She wanted to know what she would do, but really there was nothing.
Years ago, maybe then. "Options" was not such a useless word. But, now there was the boy to think about. Suicide, homicide, telling the boss to shove it, they were all off the menu for years, maybe forever.
I like that quote because I understand it. When you have children, there are certain things about life that change--or should--things you might have done as a childless person but can't or shouldn't or won't even consider knowing that it's not just your own life that will be altered. I thought the author did a good job of creating a mother who was flawed but tried, who knew her boundaries and struggled to stay within them.
Sorry about the tiny image. I guess that's what I get for being so far behind the times. I have not seen the movie version (yet - I'd still like to watch the movie) but this is the correct cover illustration for the copy I acquired.
The story in brief: When Trevor McKinney’s new social studies teacher gives his students an extra credit assignment to find a way to change the world for the better, Trevor comes up with the idea to help out three people. Rather than ask those people to pay him back, Trevor requests that each person “pay it forward” by helping out three more people in whatever way they most need help, beginning a chain of human kindness.
I’m not sure whether there’s anything left to be said about this book. Although I’ve never seen the movie and I was slow to get around to reading the novel, the idea is so straightforward that there were not any huge surprises;. Still, it was an enjoyable read and I liked the idea, whether or not I found it completely plausible. I guess I’m a little too jaded to think such widespread goodness could possibly occur.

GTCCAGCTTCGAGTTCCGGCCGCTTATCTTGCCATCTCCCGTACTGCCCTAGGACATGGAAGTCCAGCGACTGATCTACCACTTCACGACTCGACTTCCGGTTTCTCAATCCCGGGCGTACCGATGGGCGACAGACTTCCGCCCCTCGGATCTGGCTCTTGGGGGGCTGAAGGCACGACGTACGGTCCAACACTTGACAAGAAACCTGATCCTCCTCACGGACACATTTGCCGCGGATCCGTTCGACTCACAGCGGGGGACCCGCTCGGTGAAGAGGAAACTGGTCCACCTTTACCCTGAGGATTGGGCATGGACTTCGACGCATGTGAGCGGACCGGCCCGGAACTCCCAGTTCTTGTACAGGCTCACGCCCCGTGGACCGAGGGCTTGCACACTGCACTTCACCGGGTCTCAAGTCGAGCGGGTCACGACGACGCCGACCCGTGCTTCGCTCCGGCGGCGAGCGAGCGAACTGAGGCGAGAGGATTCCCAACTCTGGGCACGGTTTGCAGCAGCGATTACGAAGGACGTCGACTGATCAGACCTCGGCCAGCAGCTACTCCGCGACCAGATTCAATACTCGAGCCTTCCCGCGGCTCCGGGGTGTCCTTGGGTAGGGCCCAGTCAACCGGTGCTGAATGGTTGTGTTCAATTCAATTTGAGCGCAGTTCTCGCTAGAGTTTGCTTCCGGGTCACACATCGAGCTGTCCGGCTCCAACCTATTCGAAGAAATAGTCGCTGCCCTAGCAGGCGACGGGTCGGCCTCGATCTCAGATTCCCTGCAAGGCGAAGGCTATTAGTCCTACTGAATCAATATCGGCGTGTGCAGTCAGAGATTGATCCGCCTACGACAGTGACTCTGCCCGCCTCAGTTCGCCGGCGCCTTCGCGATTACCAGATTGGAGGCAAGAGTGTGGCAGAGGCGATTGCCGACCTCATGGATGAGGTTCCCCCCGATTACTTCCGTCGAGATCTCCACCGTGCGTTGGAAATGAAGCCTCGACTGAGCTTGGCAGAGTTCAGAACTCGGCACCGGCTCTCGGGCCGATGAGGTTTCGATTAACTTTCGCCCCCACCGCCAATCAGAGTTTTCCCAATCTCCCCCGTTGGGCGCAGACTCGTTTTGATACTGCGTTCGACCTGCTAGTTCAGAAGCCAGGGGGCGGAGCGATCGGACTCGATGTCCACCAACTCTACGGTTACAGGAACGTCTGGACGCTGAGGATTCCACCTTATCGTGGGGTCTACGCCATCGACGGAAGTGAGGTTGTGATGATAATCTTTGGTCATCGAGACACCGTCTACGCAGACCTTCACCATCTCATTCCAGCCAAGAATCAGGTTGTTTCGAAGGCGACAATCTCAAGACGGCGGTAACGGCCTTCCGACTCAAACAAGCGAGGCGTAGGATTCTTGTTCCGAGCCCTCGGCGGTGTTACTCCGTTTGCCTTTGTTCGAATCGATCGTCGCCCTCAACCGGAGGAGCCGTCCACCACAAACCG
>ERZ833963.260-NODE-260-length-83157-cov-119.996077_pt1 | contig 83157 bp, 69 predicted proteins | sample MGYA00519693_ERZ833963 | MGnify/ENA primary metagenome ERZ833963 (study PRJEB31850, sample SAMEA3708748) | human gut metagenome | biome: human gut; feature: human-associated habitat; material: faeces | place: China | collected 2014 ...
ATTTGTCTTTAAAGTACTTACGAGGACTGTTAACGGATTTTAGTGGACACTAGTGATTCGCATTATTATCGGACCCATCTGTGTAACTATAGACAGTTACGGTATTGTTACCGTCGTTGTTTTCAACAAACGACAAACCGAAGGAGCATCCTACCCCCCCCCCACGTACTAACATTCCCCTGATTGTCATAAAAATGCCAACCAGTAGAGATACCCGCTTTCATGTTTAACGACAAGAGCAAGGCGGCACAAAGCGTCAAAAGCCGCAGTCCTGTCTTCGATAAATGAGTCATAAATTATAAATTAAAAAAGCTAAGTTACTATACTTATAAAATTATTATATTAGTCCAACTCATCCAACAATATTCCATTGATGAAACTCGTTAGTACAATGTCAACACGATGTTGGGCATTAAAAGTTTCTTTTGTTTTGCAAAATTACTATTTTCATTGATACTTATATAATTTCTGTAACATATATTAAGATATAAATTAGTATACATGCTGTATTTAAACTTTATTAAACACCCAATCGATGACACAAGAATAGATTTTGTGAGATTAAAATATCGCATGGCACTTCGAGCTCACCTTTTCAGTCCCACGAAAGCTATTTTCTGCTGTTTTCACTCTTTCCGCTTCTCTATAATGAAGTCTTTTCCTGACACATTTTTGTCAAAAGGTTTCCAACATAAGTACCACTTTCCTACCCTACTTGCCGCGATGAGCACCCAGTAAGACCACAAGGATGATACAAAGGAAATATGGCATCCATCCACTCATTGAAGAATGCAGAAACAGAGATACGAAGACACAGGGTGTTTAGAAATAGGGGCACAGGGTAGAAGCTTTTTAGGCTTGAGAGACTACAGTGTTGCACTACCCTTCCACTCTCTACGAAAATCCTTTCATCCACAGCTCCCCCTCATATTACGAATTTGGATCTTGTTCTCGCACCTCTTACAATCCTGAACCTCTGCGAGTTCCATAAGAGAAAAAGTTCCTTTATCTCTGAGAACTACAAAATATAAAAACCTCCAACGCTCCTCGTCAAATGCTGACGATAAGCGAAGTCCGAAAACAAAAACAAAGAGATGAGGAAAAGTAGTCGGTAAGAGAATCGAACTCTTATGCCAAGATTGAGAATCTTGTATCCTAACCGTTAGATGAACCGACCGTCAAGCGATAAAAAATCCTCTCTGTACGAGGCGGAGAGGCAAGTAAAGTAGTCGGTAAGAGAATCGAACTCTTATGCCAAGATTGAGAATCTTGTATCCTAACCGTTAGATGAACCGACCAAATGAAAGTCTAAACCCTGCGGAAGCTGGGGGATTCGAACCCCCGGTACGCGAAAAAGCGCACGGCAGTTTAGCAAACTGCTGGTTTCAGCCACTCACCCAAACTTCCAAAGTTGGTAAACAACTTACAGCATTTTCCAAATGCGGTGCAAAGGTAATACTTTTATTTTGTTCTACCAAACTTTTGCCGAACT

The author made a point of making Trevor’s fate obvious at the beginning, and I also appreciated the warning. I thought it was a fairly consistent book and, although the outcome of the “pay it forward” concept seems unrealistic to me and I don't think the book will stick with me for long, it was presented with a good dose of reality, so I’ve given it a slightly above-average rating.
One of the main reasons I didn't feel like I could give this book my highest rating was the style the author used. It took me a very long time to get used to the way the author bounced back and forth between perspectives, sometimes in first-person and sometimes third. You always know when Trevor is speaking because his name is at the top of the page, for example, but the sections that were written by a reporter can describe anyone; sometimes they're done in interview style (question-answer) and sometimes a character reflects in first-person. I really disliked having to try to puzzle out who was speaking.
Overall, though, a very good read.